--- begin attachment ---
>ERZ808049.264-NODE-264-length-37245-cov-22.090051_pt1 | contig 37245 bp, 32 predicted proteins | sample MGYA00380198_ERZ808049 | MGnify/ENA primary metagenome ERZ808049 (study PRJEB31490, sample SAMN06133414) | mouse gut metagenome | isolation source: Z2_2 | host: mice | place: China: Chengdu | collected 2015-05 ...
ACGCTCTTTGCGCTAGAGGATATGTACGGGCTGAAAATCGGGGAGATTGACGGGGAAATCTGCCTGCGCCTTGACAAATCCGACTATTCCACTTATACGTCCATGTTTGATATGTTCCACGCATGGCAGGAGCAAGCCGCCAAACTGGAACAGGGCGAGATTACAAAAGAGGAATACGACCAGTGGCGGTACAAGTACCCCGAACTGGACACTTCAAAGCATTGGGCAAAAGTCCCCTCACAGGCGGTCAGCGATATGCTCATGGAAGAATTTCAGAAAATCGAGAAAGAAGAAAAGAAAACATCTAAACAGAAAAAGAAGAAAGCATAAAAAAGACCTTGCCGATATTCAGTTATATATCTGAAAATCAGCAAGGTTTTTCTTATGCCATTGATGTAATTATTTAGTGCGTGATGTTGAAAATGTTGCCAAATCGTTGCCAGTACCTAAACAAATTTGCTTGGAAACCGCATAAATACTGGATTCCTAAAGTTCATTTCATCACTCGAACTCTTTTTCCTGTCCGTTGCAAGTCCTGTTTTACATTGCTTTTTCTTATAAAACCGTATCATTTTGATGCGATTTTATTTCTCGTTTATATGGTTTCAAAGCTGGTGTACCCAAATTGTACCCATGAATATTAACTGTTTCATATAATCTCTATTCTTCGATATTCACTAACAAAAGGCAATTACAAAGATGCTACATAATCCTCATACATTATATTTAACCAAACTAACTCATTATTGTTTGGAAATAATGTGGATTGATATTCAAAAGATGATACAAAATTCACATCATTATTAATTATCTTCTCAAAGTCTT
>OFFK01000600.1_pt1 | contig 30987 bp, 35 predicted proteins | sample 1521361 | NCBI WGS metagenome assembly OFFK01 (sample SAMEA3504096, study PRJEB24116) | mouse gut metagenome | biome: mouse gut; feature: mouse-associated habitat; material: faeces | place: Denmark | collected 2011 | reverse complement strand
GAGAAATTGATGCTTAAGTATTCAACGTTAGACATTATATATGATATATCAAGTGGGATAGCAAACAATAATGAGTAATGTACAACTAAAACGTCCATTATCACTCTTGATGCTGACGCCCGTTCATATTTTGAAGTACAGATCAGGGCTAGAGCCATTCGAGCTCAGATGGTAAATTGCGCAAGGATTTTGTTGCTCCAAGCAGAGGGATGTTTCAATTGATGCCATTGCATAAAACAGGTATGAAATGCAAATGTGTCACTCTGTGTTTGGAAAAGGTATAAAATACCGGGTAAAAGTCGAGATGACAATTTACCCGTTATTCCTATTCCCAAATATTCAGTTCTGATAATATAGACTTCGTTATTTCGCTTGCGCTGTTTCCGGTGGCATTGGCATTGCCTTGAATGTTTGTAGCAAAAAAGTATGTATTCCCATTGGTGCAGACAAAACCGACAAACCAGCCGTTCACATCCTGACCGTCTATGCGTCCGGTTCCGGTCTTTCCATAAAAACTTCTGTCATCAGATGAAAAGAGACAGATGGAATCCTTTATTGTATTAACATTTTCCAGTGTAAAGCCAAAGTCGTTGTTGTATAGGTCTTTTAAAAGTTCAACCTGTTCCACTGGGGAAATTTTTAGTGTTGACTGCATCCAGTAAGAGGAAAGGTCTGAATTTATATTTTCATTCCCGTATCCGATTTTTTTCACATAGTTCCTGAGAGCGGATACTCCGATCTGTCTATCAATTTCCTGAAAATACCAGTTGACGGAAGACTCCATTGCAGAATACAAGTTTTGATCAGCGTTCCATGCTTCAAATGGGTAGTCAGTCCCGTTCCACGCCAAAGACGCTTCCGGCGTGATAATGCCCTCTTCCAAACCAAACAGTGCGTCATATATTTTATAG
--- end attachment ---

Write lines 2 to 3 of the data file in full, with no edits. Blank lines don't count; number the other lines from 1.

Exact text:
ACGCTCTTTGCGCTAGAGGATATGTACGGGCTGAAAATCGGGGAGATTGACGGGGAAATCTGCCTGCGCCTTGACAAATCCGACTATTCCACTTATACGTCCATGTTTGATATGTTCCACGCATGGCAGGAGCAAGCCGCCAAACTGGAACAGGGCGAGATTACAAAAGAGGAATACGACCAGTGGCGGTACAAGTACCCCGAACTGGACACTTCAAAGCATTGGGCAAAAGTCCCCTCACAGGCGGTCAGCGATATGCTCATGGAAGAATTTCAGAAAATCGAGAAAGAAGAAAAGAAAACATCTAAACAGAAAAAGAAGAAAGCATAAAAAAGACCTTGCCGATATTCAGTTATATATCTGAAAATCAGCAAGGTTTTTCTTATGCCATTGATGTAATTATTTAGTGCGTGATGTTGAAAATGTTGCCAAATCGTTGCCAGTACCTAAACAAATTTGCTTGGAAACCGCATAAATACTGGATTCCTAAAGTTCATTTCATCACTCGAACTCTTTTTCCTGTCCGTTGCAAGTCCTGTTTTACATTGCTTTTTCTTATAAAACCGTATCATTTTGATGCGATTTTATTTCTCGTTTATATGGTTTCAAAGCTGGTGTACCCAAATTGTACCCATGAATATTAACTGTTTCATATAATCTCTATTCTTCGATATTCACTAACAAAAGGCAATTACAAAGATGCTACATAATCCTCATACATTATATTTAACCAAACTAACTCATTATTGTTTGGAAATAATGTGGATTGATATTCAAAAGATGATACAAAATTCACATCATTATTAATTATCTTCTCAAAGTCTT
>OFFK01000600.1_pt1 | contig 30987 bp, 35 predicted proteins | sample 1521361 | NCBI WGS metagenome assembly OFFK01 (sample SAMEA3504096, study PRJEB24116) | mouse gut metagenome | biome: mouse gut; feature: mouse-associated habitat; material: faeces | place: Denmark | collected 2011 | reverse complement strand